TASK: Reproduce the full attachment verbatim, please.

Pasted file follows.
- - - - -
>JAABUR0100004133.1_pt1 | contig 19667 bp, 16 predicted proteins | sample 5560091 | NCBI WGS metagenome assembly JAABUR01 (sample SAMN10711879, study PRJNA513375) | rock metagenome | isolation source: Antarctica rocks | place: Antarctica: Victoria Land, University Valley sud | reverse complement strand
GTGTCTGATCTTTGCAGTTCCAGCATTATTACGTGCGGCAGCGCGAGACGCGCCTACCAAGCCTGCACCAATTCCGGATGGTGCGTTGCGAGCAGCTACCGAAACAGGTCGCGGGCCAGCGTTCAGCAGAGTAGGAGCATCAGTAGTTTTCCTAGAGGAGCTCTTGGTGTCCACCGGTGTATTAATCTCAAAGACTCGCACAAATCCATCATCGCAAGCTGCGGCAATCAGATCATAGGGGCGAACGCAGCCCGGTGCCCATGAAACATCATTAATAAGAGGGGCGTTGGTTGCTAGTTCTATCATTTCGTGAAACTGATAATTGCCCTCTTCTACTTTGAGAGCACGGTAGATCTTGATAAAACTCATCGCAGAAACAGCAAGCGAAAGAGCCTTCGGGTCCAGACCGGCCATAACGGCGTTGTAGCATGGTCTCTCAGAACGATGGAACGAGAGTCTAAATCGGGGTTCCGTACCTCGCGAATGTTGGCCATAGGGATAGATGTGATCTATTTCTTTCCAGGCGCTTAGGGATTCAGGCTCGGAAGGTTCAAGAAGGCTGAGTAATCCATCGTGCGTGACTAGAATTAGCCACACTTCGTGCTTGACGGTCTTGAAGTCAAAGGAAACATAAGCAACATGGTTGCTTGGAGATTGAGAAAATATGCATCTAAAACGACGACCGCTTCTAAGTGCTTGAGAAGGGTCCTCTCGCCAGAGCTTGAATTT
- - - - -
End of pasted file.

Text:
>JAABUR0100004133.1_pt1 | contig 19667 bp, 16 predicted proteins | sample 5560091 | NCBI WGS metagenome assembly JAABUR01 (sample SAMN10711879, study PRJNA513375) | rock metagenome | isolation source: Antarctica rocks | place: Antarctica: Victoria Land, University Valley sud | reverse complement strand
GTGTCTGATCTTTGCAGTTCCAGCATTATTACGTGCGGCAGCGCGAGACGCGCCTACCAAGCCTGCACCAATTCCGGATGGTGCGTTGCGAGCAGCTACCGAAACAGGTCGCGGGCCAGCGTTCAGCAGAGTAGGAGCATCAGTAGTTTTCCTAGAGGAGCTCTTGGTGTCCACCGGTGTATTAATCTCAAAGACTCGCACAAATCCATCATCGCAAGCTGCGGCAATCAGATCATAGGGGCGAACGCAGCCCGGTGCCCATGAAACATCATTAATAAGAGGGGCGTTGGTTGCTAGTTCTATCATTTCGTGAAACTGATAATTGCCCTCTTCTACTTTGAGAGCACGGTAGATCTTGATAAAACTCATCGCAGAAACAGCAAGCGAAAGAGCCTTCGGGTCCAGACCGGCCATAACGGCGTTGTAGCATGGTCTCTCAGAACGATGGAACGAGAGTCTAAATCGGGGTTCCGTACCTCGCGAATGTTGGCCATAGGGATAGATGTGATCTATTTCTTTCCAGGCGCTTAGGGATTCAGGCTCGGAAGGTTCAAGAAGGCTGAGTAATCCATCGTGCGTGACTAGAATTAGCCACACTTCGTGCTTGACGGTCTTGAAGTCAAAGGAAACATAAGCAACATGGTTGCTTGGAGATTGAGAAAATATGCATCTAAAACGACGACCGCTTCTAAGTGCTTGAGAAGGGTCCTCTCGCCAGAGCTTGAATTT